1. Subramanian S, Klosterman M, Amonkar MM, Hunt TL. Adherence with colorectal cancer screening guidelines: a review. Preventive Medicine. 2004;38:536--50.

2. Howlader N, Noone AM, Krapcho M, Garshell J, Neyman N, Altekruse SF, Kosary CL, Yu M, Ruhl J, Tatalovich Z, Cho H, Mariotto A, Lewis DR, Chen HS, Feuer EJ, Cronin KA (eds). SEER Cancer Statistics Review, 1975-2010, National Cancer Institute. Bethesda, MD,, based on November 2012 SEER data submission, posted to the SEER web site, April 2013.

3. Whitlock EP, Lin JS, Liles E, Beil TL, Fu R. Screening for colorectal cancer: a targeted, updated systematic review for the U.S. Preventive Services Task Force. Ann Intern Med 2008;149:638--58.

4. Smith RA, Cokkinides V, Brooks D, Saslow D, Brawley OW. Cancer screening in the United States, 2010: a review of current American Cancer Society guidelines and issues in cancer screening. CA Cancer J Clin 2010;60:99--119.

5. Centers for Disease Control and Prevention [CDC] Morbidity and Mortality Weekly Report, November 5, 2013 / Vol. 62

6. Prevention Agenda 2013-2017: New York State's Health Improvement Plan

7. U.S. Preventive Services Task Force. Screening for colorectal cancer: U.S. Preventive Services Task Force recommendation statement. Ann Intern Med 2008;149:627--37.

8. Alicia Smith, Graeme P. Young, Stephen R. Cole, Peter Bampton; Cancer 2006CANCER November 1, 2006 / Volume 107 / Number 9


2014 Increase to Spousal Impoverishment Income and Resource Levels

Providers of nursing facility services, home and community based waiver services and services to individuals enrolled in a managed long term care plan, are required to PRINT and DISTRIBUTE the "Information Notice to Couples with an Institutionalized Spouse" (pages 6-9 of this newsletter) at the time they begin to provide services to their patients.

Effective January 1, 2014, the federal maximum community spouse resource allowance increases to $117,240 while the community spouse income monthly allowance increases to $2,931. The maximum family member monthly allowance increases to $656.

This information should be provided to any institutionalized spouse, community spouse, or representative acting on their behalf, to avoid unnecessary depletion of the amount of assets a couple can retain under the spousal impoverishment eligibility provisions.


January 1, 2014
Federal Maximum Community Spouse Resource Allowance: $117,240
NOTE: A higher amount may be established by court order or fair hearing to generate income to raise the community spouse's monthly income up to the maximum allowance. NOTE: The State Minimum Community Spouse Resource Allowance is $74,820.

January 1, 2014
Community Spouse Minimum Monthly Maintenance Needs Allowance is an amount up to: $2,931 (if the community spouse has no income of his/her own)
NOTE: A higher amount may be established by court order or fair hearing due to exceptional circumstances that
result in significant financial distress.

January 1, 2014
Family Member Monthly Allowance for each family member is an amount up to: $656 (if the family member has no income of his/her own)

NOTE: If the institutionalized spouse is receiving Medicaid, any change in income of the institutionalized spouse, the community spouse, and/or the family member may affect the community spouse income allowance and/or the family member allowance. Therefore, the local social services district should be promptly notified of any income variations.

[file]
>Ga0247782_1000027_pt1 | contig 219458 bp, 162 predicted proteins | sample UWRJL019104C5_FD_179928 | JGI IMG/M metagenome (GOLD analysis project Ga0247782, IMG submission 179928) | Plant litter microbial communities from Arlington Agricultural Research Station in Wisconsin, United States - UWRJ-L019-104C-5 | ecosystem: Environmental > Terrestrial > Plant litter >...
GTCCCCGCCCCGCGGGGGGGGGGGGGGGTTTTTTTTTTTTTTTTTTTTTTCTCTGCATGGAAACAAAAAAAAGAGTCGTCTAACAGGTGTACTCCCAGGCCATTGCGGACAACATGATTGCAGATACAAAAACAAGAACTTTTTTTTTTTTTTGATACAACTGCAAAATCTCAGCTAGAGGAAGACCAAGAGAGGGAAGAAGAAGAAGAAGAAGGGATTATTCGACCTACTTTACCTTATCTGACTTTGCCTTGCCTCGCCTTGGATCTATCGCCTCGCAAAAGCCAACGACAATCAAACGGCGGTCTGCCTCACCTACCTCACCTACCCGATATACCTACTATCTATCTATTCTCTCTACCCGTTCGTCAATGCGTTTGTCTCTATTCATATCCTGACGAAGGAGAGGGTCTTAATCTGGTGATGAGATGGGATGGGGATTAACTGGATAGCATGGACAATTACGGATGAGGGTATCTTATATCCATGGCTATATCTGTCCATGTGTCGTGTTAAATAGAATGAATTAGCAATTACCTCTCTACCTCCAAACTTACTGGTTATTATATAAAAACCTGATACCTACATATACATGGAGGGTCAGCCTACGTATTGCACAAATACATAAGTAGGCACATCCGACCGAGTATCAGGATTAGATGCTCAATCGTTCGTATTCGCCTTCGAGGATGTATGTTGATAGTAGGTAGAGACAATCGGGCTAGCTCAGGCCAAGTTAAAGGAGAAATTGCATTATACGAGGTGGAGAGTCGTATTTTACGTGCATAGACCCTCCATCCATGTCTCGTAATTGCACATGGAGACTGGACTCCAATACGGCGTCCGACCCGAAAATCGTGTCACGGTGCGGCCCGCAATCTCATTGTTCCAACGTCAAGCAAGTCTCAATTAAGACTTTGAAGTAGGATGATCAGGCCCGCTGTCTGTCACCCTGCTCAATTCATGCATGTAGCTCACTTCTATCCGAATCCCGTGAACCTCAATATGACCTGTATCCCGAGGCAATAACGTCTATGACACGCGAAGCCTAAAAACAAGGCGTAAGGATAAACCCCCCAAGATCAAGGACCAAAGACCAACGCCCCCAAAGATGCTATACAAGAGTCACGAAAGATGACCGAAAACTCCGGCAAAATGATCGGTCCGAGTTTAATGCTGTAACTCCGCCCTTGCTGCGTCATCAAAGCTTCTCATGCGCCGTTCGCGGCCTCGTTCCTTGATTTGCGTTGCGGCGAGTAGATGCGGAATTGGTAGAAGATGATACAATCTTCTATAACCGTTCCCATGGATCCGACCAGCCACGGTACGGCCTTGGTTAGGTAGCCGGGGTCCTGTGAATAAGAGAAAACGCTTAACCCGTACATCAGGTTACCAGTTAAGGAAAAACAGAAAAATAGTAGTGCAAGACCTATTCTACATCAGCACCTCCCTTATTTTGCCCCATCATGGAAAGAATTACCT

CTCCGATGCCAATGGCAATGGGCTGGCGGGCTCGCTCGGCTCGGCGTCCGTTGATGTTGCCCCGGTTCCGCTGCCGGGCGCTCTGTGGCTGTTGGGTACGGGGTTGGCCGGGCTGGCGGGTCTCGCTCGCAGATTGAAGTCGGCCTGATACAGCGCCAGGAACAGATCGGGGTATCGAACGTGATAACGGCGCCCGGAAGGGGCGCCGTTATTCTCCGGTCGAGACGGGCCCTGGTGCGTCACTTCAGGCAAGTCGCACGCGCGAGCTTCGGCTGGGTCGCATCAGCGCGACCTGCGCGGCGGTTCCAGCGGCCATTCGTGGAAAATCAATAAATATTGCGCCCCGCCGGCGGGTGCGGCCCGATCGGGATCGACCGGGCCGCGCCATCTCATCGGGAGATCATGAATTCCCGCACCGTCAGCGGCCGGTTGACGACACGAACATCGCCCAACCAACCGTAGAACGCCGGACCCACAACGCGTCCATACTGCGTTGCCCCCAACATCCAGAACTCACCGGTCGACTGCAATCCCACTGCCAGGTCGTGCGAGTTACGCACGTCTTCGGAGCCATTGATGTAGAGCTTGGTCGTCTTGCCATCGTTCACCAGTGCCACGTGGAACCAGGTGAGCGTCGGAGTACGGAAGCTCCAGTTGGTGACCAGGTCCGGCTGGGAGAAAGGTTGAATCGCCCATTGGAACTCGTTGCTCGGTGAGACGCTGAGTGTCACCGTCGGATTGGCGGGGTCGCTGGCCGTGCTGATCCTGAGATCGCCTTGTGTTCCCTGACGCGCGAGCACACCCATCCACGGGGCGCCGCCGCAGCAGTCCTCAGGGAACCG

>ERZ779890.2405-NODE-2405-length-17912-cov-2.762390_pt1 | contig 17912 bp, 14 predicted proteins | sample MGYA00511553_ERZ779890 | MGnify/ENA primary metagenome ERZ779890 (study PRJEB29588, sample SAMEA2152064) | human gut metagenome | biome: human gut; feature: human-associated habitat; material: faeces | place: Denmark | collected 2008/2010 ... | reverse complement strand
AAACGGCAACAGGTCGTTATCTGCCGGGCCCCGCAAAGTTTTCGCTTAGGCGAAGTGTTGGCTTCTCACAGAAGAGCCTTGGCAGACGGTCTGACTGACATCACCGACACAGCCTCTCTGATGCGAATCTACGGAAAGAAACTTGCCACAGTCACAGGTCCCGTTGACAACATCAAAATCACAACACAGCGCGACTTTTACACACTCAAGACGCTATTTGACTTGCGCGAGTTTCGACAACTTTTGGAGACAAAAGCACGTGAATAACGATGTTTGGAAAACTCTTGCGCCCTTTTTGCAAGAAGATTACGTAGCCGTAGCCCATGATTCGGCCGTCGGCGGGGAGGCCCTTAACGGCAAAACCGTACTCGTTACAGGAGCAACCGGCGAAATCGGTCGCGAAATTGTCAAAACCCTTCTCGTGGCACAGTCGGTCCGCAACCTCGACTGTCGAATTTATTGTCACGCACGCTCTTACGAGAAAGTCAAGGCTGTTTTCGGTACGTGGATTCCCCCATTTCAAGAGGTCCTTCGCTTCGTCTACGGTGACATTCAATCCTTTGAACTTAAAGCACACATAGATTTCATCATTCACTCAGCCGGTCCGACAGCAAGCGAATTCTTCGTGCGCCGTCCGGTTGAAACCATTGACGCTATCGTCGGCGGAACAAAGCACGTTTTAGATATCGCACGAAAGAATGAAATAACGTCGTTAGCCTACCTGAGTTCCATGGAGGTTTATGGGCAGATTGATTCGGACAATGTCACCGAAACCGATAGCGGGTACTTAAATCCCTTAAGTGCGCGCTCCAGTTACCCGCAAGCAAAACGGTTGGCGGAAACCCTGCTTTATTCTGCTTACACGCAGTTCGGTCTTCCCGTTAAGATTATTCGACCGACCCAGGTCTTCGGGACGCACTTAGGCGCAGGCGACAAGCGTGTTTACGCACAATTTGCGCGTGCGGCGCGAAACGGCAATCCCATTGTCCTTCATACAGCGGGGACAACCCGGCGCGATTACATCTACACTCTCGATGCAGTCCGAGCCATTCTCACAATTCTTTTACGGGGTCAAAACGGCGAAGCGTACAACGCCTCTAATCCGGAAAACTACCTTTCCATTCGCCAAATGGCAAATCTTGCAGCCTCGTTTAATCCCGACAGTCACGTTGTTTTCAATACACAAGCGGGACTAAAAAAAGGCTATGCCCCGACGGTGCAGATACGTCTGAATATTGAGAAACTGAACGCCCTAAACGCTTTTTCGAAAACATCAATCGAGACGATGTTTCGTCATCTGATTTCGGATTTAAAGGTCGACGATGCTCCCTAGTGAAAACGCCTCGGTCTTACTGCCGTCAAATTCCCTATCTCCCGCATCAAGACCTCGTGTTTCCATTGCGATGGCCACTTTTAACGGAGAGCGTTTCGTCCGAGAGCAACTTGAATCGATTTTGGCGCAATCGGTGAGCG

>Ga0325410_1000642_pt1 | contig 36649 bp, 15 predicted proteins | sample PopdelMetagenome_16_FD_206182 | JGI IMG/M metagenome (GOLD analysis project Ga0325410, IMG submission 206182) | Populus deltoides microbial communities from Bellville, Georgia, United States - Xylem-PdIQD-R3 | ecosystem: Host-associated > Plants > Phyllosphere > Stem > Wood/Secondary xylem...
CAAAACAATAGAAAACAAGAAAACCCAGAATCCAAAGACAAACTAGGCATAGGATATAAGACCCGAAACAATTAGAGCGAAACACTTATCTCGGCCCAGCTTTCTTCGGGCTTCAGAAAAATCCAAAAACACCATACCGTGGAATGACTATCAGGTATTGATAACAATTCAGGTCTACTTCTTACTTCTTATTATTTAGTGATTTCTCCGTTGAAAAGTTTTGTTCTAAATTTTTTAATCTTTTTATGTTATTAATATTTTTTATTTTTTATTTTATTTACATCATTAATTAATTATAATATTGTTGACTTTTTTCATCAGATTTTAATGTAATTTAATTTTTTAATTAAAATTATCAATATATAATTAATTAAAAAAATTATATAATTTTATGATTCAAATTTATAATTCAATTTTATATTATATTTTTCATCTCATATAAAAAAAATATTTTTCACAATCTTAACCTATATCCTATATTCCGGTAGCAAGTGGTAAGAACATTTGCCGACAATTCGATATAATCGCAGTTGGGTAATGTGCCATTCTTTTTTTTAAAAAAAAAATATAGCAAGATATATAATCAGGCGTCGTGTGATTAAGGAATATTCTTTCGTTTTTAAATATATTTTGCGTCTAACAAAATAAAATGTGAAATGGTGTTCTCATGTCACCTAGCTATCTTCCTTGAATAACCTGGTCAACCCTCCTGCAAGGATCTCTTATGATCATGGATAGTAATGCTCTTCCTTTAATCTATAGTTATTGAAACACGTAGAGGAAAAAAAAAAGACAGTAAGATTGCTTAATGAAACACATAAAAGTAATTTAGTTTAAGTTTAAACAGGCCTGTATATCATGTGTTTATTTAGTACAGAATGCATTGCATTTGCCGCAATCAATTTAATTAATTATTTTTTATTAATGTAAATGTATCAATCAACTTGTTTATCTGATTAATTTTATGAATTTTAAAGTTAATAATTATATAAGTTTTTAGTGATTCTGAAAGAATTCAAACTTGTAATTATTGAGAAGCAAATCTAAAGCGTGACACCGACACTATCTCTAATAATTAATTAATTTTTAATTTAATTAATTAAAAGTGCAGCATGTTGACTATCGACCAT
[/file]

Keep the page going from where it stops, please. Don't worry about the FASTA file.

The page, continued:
Information Notice to Couples with an Institutionalized Spouse

Medicaid is an assistance program that may help pay for the costs of you or your spouse's institutional care, home and community based waiver services, or enrollment in a managed long term care plan. The institutionalized spouse is considered medically needy if his/her resources are at or below a certain level and the monthly income after certain deductions is less than the cost of care in the facility.

Federal and State laws require that spousal impoverishment rules be used to determine an institutionalized spouse's eligibility for Medicaid. The following rules protect some of the income and resources of the couple for the community spouse.

If you or your spouse are:

(1) In a medical institution or nursing facility and is likely to remain there for at least 30 consecutive days; or

(2) Receiving home and community based services provided pursuant to a waiver under section 1915(c) of the federal Social Security Act and is likely to receive such services for at least 30 consecutive days; or

(3) Receiving institutional or non-institutional services and are enrolled in a managed long term care plan; AND

(4) Married to a spouse who does not meet any of the criteria set forth under (1) through (3), these income and resource eligibility rules for an institutionalized spouse may apply to you or your spouse.

If you wish to discuss these eligibility provisions, please contact your local department of social services. Even if you have no intention of pursuing a Medicaid application, you are urged to contact your local department of social services to request an assessment of the total value of your and your spouse's combined countable resources. It is to the advantage of the community spouse to request such an assessment to make certain that allowable resources are not depleted by you for your spouse's cost of care. To request such an assessment, please contact your local department of social services or mail the attached completed "Request for Assessment Form." New York City residents may contact the Human Resources Administration (HRA) Infoline at (718) 557-1399.

Information about resources:

Effective January 1, 1996, the community spouse is allowed to keep resources in an amount equal to the greater of the following amounts:

(1) $74,820 (the State minimum spousal resource standard); or

(2) The amount of the spousal share up to the maximum amount permitted under federal law ($117,240 for 2014).